“Tor2Mine” Has Returned to Infecting Systems With Cryptominers

  • An “old” cryptomining actor known as “Tor2Mine” has returned, and is coming with additional malware this time.
  • The group is still trying to infect systems with cryptominers but is also using RAT tools and info-stealers.
  • There are also new parts for the infrastructure, but some of the used domains and IPs have been deployed before.

Although the cryptojacking field is in a state of a continual demise when it comes to regular PC users, it is still a threat to IoTs, server farms, and powerful supercomputers. However, some actors are looking to return to the declining field, but with a spin that will render their operations more profitable. “Tor2Mine,” one of the cryptomining actors who were active back in 2018 and then entered a lengthy period of dormancy, has refreshed their malicious infrastructure and tools and is currently making a resurgence. According to a detailed Cisco Talos report, Tor2Mine isn’t limited only to cryptominers anymore, as it is using additional malware tools that can harvest credentials from the compromised systems.

This diversification is indicative of the instability that underpins the cryptocurrency market, and why cryptojacking groups are looking for alternate or additional ways to render their operations efficient. Tor2Mine has always been a profit-driven actor, but the profits from cryptocurrency during this period are all but stable and predictable. Thus, the group is now deploying the “Remcos” RAT (remote access tool), the DarkVNC backdoor Trojan, and also a variant of the AZORult info-stealer. Of course, the XMRigCC payload is still included in the Tor2Mine’s arsenal, but the spotlight is no longer fixed on it.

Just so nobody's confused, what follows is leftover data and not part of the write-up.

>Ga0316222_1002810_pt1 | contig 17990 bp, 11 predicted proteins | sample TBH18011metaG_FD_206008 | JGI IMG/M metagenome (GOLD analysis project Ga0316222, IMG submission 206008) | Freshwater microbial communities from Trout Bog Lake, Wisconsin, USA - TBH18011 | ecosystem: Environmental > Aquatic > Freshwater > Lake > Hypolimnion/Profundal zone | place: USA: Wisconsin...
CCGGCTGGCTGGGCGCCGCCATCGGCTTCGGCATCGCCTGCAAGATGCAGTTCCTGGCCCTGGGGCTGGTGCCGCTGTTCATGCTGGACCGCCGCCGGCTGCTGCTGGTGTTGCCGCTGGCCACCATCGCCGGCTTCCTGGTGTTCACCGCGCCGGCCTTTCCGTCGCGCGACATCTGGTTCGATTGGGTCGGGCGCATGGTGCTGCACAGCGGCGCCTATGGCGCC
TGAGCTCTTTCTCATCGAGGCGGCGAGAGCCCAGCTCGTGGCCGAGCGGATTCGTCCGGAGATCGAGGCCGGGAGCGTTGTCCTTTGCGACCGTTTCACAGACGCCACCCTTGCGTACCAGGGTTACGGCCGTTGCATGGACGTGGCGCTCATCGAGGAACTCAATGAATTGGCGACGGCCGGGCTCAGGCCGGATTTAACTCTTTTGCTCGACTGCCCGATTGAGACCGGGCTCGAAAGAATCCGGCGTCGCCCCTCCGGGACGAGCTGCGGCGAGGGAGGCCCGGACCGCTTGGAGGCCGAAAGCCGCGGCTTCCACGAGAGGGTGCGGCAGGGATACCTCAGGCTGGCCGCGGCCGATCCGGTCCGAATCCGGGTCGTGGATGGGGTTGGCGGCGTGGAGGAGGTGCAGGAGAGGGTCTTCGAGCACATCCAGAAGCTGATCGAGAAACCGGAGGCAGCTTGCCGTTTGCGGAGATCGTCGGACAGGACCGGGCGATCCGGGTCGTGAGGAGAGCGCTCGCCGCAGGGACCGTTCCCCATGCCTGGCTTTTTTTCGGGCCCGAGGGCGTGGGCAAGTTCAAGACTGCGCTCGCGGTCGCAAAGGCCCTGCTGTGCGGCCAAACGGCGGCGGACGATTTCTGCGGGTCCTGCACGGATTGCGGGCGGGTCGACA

The Talos researchers also found out that the actor has updated their infrastructure, adding new domains that are often the results of compromises on unrelated entities like an environmental consulting company. However, it is noteworthy that the actors are still using some IPs that were employed back in 2018 and which have already been identified by previous investigations. This shows the actors are either not afraid of having their new infrastructure components associated with their previous activities or aren’t careful enough. Not having the financial resources to ditch everything that they used in the past and replace it with new attack launching points is also a possibility. Here are some of the indicators of compromise as identified and shared by Talos:


  • v1[.]fym5gserobhh[.]pw
  • res1[.]myrms[.]pw
  • eu1[.]minerpool[.]pw
  • eu1[.]ax33y1mph[.]pw
  • asq[.]r77vh0[.]pw
  • asq[.]d6shiiwz[.]pw


  • 107[.]181[.]187[.]132
  • 185[.]10[.]68[.]147
  • 195[.]123[.]234[.]33

This is an example that highlights the fact that cryptojacking is still a danger for users, no matter that the volatile cryptocurrency market is creating an environment that is far from ideal for malicious actors. While many ditch this sort of operation due to the aforementioned practical problems, some are looking to broaden the spectrum of their assault. Thus they are getting even more dangerous than before.

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